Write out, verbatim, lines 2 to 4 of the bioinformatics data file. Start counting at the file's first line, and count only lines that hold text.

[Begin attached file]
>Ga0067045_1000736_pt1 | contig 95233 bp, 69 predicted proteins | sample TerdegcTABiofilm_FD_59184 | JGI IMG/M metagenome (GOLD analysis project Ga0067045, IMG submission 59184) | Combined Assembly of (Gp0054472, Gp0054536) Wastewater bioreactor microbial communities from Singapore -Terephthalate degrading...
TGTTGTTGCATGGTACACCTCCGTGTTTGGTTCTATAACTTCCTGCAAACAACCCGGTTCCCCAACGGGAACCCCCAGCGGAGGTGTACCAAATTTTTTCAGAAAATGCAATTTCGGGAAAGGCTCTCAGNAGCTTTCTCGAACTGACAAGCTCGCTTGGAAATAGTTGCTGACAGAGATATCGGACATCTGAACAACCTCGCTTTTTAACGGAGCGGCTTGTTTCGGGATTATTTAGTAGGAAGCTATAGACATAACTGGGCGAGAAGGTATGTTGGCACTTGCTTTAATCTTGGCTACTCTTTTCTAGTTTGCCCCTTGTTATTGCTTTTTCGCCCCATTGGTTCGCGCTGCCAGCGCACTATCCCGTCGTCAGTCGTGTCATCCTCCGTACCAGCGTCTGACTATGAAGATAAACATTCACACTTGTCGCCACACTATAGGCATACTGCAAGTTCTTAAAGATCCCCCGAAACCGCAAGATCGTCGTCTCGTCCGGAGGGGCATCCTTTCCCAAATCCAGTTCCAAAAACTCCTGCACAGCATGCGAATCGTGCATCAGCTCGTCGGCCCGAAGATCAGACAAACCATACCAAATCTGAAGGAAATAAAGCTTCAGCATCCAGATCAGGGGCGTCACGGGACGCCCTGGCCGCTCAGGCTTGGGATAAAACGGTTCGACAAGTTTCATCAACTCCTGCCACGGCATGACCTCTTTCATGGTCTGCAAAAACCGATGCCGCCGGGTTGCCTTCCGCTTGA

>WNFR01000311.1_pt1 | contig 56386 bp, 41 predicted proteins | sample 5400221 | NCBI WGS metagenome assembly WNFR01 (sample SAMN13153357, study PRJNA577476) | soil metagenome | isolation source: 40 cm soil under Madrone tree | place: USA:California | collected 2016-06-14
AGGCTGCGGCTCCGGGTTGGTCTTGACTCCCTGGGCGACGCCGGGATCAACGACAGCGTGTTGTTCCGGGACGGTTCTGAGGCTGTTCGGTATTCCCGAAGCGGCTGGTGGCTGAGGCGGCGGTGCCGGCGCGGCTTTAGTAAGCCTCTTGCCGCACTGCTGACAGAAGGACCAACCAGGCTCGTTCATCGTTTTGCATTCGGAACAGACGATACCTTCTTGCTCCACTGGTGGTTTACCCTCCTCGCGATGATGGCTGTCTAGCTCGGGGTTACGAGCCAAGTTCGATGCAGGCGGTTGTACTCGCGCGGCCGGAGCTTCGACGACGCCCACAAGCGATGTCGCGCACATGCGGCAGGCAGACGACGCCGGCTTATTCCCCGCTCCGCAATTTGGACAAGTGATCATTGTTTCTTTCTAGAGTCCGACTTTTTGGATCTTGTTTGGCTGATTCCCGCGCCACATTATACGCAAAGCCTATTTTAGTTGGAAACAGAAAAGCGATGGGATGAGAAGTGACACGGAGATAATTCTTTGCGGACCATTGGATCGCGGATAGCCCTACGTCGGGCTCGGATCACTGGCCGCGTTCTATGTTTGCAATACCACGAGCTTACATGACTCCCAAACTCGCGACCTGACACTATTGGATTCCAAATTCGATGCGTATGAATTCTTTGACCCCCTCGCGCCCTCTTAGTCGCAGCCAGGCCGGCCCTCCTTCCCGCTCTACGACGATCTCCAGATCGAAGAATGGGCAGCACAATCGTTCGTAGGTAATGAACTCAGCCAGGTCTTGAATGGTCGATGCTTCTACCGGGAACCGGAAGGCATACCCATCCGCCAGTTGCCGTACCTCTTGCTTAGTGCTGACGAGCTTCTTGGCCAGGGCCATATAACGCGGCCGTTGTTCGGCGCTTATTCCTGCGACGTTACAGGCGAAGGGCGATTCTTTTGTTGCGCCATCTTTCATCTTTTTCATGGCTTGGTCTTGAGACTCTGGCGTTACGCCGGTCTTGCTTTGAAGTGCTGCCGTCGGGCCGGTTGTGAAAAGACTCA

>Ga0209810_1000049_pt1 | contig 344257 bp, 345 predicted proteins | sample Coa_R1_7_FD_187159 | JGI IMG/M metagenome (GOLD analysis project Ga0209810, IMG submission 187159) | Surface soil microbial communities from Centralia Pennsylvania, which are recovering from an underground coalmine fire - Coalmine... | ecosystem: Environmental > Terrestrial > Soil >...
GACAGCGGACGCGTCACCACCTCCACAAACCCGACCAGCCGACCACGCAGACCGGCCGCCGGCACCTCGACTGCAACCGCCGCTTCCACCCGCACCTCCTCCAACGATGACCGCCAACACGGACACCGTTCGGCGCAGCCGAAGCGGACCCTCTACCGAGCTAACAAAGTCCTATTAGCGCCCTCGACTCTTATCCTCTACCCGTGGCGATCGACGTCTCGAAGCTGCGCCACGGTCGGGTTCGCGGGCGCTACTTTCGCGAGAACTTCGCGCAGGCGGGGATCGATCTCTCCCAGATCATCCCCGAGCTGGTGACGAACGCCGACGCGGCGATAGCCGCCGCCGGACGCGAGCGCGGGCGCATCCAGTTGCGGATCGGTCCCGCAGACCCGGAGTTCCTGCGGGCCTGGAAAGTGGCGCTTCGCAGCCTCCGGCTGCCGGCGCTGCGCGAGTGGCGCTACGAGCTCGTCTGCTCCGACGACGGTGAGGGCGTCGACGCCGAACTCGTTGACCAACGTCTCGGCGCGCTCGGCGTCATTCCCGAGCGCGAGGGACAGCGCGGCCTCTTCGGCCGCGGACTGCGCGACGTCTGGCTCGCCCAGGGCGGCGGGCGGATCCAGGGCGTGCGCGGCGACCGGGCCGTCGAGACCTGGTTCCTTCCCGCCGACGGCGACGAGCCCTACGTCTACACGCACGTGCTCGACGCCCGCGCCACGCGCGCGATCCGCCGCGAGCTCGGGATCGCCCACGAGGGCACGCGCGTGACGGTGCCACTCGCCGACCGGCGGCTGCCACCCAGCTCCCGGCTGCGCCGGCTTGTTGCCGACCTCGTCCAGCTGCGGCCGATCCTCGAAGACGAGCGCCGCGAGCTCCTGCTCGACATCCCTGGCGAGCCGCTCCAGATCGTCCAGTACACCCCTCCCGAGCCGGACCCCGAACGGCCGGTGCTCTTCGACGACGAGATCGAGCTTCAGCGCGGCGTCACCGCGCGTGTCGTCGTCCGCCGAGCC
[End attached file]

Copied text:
TGTTGTTGCATGGTACACCTCCGTGTTTGGTTCTATAACTTCCTGCAAACAACCCGGTTCCCCAACGGGAACCCCCAGCGGAGGTGTACCAAATTTTTTCAGAAAATGCAATTTCGGGAAAGGCTCTCAGNAGCTTTCTCGAACTGACAAGCTCGCTTGGAAATAGTTGCTGACAGAGATATCGGACATCTGAACAACCTCGCTTTTTAACGGAGCGGCTTGTTTCGGGATTATTTAGTAGGAAGCTATAGACATAACTGGGCGAGAAGGTATGTTGGCACTTGCTTTAATCTTGGCTACTCTTTTCTAGTTTGCCCCTTGTTATTGCTTTTTCGCCCCATTGGTTCGCGCTGCCAGCGCACTATCCCGTCGTCAGTCGTGTCATCCTCCGTACCAGCGTCTGACTATGAAGATAAACATTCACACTTGTCGCCACACTATAGGCATACTGCAAGTTCTTAAAGATCCCCCGAAACCGCAAGATCGTCGTCTCGTCCGGAGGGGCATCCTTTCCCAAATCCAGTTCCAAAAACTCCTGCACAGCATGCGAATCGTGCATCAGCTCGTCGGCCCGAAGATCAGACAAACCATACCAAATCTGAAGGAAATAAAGCTTCAGCATCCAGATCAGGGGCGTCACGGGACGCCCTGGCCGCTCAGGCTTGGGATAAAACGGTTCGACAAGTTTCATCAACTCCTGCCACGGCATGACCTCTTTCATGGTCTGCAAAAACCGATGCCGCCGGGTTGCCTTCCGCTTGA

>WNFR01000311.1_pt1 | contig 56386 bp, 41 predicted proteins | sample 5400221 | NCBI WGS metagenome assembly WNFR01 (sample SAMN13153357, study PRJNA577476) | soil metagenome | isolation source: 40 cm soil under Madrone tree | place: USA:California | collected 2016-06-14
AGGCTGCGGCTCCGGGTTGGTCTTGACTCCCTGGGCGACGCCGGGATCAACGACAGCGTGTTGTTCCGGGACGGTTCTGAGGCTGTTCGGTATTCCCGAAGCGGCTGGTGGCTGAGGCGGCGGTGCCGGCGCGGCTTTAGTAAGCCTCTTGCCGCACTGCTGACAGAAGGACCAACCAGGCTCGTTCATCGTTTTGCATTCGGAACAGACGATACCTTCTTGCTCCACTGGTGGTTTACCCTCCTCGCGATGATGGCTGTCTAGCTCGGGGTTACGAGCCAAGTTCGATGCAGGCGGTTGTACTCGCGCGGCCGGAGCTTCGACGACGCCCACAAGCGATGTCGCGCACATGCGGCAGGCAGACGACGCCGGCTTATTCCCCGCTCCGCAATTTGGACAAGTGATCATTGTTTCTTTCTAGAGTCCGACTTTTTGGATCTTGTTTGGCTGATTCCCGCGCCACATTATACGCAAAGCCTATTTTAGTTGGAAACAGAAAAGCGATGGGATGAGAAGTGACACGGAGATAATTCTTTGCGGACCATTGGATCGCGGATAGCCCTACGTCGGGCTCGGATCACTGGCCGCGTTCTATGTTTGCAATACCACGAGCTTACATGACTCCCAAACTCGCGACCTGACACTATTGGATTCCAAATTCGATGCGTATGAATTCTTTGACCCCCTCGCGCCCTCTTAGTCGCAGCCAGGCCGGCCCTCCTTCCCGCTCTACGACGATCTCCAGATCGAAGAATGGGCAGCACAATCGTTCGTAGGTAATGAACTCAGCCAGGTCTTGAATGGTCGATGCTTCTACCGGGAACCGGAAGGCATACCCATCCGCCAGTTGCCGTACCTCTTGCTTAGTGCTGACGAGCTTCTTGGCCAGGGCCATATAACGCGGCCGTTGTTCGGCGCTTATTCCTGCGACGTTACAGGCGAAGGGCGATTCTTTTGTTGCGCCATCTTTCATCTTTTTCATGGCTTGGTCTTGAGACTCTGGCGTTACGCCGGTCTTGCTTTGAAGTGCTGCCGTCGGGCCGGTTGTGAAAAGACTCA